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Mar. 5, 2021 | Friday
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Brushstrokes from the ‘Brink: Gallery hosts online series
Peter Paul Rubens, The Honeysuckle Bower, 1609, oil on canvas. Alte Pinakothek, Munich. (Supplied)

Colin Brezicki
Special to The Lake Report

Newcomers to the Niagara region may not be aware of a cultural gem in their midst.

RiverBrink Art Museum, in the historic village of Queenston, has been open to the public since 1983.

Formerly the home of renowned art collector Samuel Weir, Q.C., the art museum is open year-round and features exhibitions from his private collection along with displays of contemporary art and works on loan from other public and private collections.

While COVID restrictions prevent physical visits, director/curator Debra Antoncic and her staff have assembled an exciting series of online talks, workshops and virtual tours for members and non-members over the coming weeks.

Antoncic and retired conservator Sandra Lawrence have launched a five-week course on the works of Peter Paul Rubens that runs on Thursdays until Feb. 18.

Animator Cristal Buemi presents a four-week course on “Mindful Art Making the Frame by Frame Way Online Animation” and invites participants to enter the magical and meditative world of stop-motion animation, as inspired by the Japanese aesthetic Wabi-Sabi.

The sessions are held on Saturdays.

Membership (individual and family) offers these courses at significant reductions along with other benefits, including a discount on all paintings, jewelry, objets d’art and books sold in the museum shop.

An intriguing and exciting initiative to give the public "ownership" of a selection of Samuel Weir’s collection is the “Adopt-an-Artwork” program. Individuals can fund one of several designated paintings, prints or sculptures and have their name attached to the work whenever it is exhibited. Many of the included works are available to view and adopt on the RiverBrink website.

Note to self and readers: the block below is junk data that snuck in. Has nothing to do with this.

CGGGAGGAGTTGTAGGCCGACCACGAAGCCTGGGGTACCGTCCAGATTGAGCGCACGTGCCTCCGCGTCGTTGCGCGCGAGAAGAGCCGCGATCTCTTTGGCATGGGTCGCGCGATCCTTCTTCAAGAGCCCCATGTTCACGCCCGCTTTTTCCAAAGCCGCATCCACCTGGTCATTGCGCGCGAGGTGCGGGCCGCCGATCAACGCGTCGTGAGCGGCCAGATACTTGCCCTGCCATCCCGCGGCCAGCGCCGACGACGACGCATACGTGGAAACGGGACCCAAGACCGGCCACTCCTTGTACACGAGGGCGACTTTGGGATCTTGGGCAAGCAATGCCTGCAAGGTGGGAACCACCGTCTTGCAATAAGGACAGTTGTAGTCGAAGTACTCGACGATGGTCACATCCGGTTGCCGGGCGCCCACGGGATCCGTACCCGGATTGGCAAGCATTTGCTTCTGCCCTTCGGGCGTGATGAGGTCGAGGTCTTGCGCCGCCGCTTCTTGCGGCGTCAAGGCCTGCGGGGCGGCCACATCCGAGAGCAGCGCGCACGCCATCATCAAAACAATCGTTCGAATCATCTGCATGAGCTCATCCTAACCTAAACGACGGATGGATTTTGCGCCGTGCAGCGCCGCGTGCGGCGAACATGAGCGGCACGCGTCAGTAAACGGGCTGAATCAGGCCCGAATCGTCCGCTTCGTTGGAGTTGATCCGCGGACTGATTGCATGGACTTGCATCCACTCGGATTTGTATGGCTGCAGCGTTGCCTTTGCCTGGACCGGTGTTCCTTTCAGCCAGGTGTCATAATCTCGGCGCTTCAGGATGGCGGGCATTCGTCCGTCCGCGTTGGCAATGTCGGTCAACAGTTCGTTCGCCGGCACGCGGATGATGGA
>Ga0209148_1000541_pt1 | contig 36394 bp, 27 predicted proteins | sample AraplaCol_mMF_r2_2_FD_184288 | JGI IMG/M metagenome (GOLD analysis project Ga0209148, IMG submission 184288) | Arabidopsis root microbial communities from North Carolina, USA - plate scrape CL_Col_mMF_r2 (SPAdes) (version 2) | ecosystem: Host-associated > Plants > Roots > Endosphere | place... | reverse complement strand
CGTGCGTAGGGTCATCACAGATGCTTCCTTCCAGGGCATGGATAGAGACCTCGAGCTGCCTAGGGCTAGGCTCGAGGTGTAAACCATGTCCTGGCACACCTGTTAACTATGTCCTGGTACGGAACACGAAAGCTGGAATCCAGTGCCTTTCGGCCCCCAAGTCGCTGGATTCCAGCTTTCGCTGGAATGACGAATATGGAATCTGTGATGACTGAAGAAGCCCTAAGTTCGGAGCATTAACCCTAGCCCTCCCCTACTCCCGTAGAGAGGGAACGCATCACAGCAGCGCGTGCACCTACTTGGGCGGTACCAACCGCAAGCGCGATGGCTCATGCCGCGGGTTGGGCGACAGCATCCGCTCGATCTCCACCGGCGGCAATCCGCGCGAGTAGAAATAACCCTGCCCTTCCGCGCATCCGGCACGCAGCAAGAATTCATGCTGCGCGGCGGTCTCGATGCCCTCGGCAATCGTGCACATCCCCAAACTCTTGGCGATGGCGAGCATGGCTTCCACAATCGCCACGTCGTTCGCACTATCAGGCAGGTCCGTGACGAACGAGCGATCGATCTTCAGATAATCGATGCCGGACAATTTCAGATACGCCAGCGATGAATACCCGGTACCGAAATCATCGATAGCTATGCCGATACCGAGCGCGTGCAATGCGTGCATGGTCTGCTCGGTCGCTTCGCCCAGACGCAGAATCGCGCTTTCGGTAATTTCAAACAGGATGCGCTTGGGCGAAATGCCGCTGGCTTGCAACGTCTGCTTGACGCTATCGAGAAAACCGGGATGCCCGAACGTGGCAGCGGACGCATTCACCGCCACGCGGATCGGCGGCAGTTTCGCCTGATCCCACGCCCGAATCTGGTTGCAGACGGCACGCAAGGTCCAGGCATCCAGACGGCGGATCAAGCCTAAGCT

The gallery offers online opportunities to view artwork from the Weir collection at no charge (though a voluntary donation is always an option) through the monthly Weir Collection Wednesday videos on YouTube and through virtual iterations of Coffee with the Curator.

Details of all these attractions can be found on the easily navigable website http://www.riverbrink.org/.

There, readers can explore membership options, along with bus trips to the AGO and other galleries, and walking tours in historic Queenston. These will all be resumed when restrictions are lifted, but thanks to technology Niagara residents can immediately participate in a wealth of artistic experience at RiverBrink.

Colin Brezicki is a member and volunteer at RiverBrink Art Museum.

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